North Korea’s Latest Missile Never Even Made It Out of Korea
North Korea launched a ballistic missile Friday, but the weapon failed.
The South Korean military reported that the missile was fired from a site in the vicinity of Bukchang in Pyeongannam-do, South Pyeongan Province. U.S. Pacific Command revealed the weapon was launched from Pukchang airfield, but it “did not leave Korean territory.”
Some observers suspect that the missile may have been a KN-17, a new type of single-stage, liquid-fueled Scud with suspected anti-ship capabilities.
(This first appeared on The Daily Caller News Foundation’s website here.)
Friday’s test is Kim Jong Un’s 75th missile test and the ninth missile launch this year. Of the launches carried out this year, five were successes; four failed. One exploded almost instantly and has yet to be identified. The other three, including the most recent launch, appear to be KN-17 anti-ship ballistic missiles.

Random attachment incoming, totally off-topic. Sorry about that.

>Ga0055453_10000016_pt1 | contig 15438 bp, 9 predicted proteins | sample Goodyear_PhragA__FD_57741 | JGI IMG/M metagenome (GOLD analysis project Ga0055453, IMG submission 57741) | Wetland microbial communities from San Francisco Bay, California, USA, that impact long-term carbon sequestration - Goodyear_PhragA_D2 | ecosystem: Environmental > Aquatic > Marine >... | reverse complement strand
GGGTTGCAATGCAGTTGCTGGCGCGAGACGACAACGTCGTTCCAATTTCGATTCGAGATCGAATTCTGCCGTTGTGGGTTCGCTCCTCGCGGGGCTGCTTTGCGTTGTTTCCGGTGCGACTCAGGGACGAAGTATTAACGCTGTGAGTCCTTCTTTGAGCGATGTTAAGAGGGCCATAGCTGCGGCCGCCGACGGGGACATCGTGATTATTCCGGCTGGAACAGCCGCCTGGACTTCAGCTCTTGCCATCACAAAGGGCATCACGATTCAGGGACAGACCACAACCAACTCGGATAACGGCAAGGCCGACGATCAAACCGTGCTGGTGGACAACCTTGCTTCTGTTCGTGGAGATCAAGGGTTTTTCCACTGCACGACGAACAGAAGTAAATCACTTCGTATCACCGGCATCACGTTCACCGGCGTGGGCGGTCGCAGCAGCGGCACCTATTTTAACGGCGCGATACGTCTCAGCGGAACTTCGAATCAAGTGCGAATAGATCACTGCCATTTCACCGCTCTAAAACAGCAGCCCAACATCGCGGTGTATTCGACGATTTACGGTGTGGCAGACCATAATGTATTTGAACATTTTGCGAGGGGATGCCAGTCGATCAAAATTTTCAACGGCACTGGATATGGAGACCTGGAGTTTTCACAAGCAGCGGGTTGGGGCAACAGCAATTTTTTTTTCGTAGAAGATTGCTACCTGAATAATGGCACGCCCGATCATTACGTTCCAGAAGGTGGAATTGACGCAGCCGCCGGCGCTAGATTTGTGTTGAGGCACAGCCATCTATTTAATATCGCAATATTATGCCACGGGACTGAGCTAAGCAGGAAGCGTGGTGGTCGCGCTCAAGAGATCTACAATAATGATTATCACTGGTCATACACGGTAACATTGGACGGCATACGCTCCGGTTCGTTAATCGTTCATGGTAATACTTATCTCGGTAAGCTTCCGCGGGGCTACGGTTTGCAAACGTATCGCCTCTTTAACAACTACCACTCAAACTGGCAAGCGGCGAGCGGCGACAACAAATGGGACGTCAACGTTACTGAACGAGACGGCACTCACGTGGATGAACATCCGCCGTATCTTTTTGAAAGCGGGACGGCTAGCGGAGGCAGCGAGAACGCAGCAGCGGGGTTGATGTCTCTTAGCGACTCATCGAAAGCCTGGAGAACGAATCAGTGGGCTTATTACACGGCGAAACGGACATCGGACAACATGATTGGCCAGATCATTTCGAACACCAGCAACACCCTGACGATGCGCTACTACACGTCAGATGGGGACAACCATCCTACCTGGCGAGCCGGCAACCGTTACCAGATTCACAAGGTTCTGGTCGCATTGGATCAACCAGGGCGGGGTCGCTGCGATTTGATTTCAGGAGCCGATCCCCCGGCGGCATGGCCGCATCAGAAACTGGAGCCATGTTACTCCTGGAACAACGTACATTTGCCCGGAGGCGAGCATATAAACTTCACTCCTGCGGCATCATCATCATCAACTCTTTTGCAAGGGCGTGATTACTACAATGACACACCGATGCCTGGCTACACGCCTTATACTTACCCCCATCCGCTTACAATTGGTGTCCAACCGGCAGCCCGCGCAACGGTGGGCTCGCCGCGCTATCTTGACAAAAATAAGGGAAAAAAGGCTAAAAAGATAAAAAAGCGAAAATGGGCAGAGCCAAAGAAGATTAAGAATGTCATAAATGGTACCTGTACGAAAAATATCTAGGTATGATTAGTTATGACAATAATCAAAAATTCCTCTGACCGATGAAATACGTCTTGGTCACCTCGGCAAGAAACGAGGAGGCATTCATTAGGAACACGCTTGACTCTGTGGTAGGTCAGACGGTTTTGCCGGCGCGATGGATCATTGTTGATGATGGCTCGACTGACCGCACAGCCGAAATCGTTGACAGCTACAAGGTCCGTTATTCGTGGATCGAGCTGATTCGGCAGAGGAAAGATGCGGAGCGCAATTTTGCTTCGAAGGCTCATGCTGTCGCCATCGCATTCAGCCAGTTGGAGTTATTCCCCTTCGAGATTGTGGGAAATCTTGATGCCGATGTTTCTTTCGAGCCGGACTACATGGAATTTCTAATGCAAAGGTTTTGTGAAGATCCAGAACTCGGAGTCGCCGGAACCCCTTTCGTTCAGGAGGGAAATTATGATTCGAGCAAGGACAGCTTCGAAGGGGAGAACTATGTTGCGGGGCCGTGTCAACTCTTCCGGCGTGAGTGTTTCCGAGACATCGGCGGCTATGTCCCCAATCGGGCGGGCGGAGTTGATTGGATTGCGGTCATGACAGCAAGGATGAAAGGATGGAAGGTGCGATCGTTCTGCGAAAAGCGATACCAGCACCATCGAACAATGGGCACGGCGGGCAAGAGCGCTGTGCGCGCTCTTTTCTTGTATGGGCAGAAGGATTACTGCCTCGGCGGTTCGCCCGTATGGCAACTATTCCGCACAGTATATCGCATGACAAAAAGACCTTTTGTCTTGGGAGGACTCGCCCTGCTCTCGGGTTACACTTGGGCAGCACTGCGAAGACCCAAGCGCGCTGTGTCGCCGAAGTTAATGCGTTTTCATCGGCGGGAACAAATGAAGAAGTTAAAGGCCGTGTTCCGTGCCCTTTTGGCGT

The KN-17 is a new class of missile, a potential “carrier killer,” that the North is believed to have begun testing this month. There is still uncertainty surrounding some of the latest missile launches.
The type of missile used in Friday’s test has yet to be officially determined.
“The Administration is aware of the most recent North Korean missile launch. The President has been briefed,” the White House explained in a statement.
Friday’s launch follows a special United Nations Security Council session chaired by Secretary of State Rex Tillerson, who called for tougher sanctions and increased pressure on Pyongyang.
North Korea said in an official statement that the United States “will soon clearly know what real war tastes like.” While Friday’s launch may have failed, Kim Jong Un’s record is 58 successes, 17 failures.
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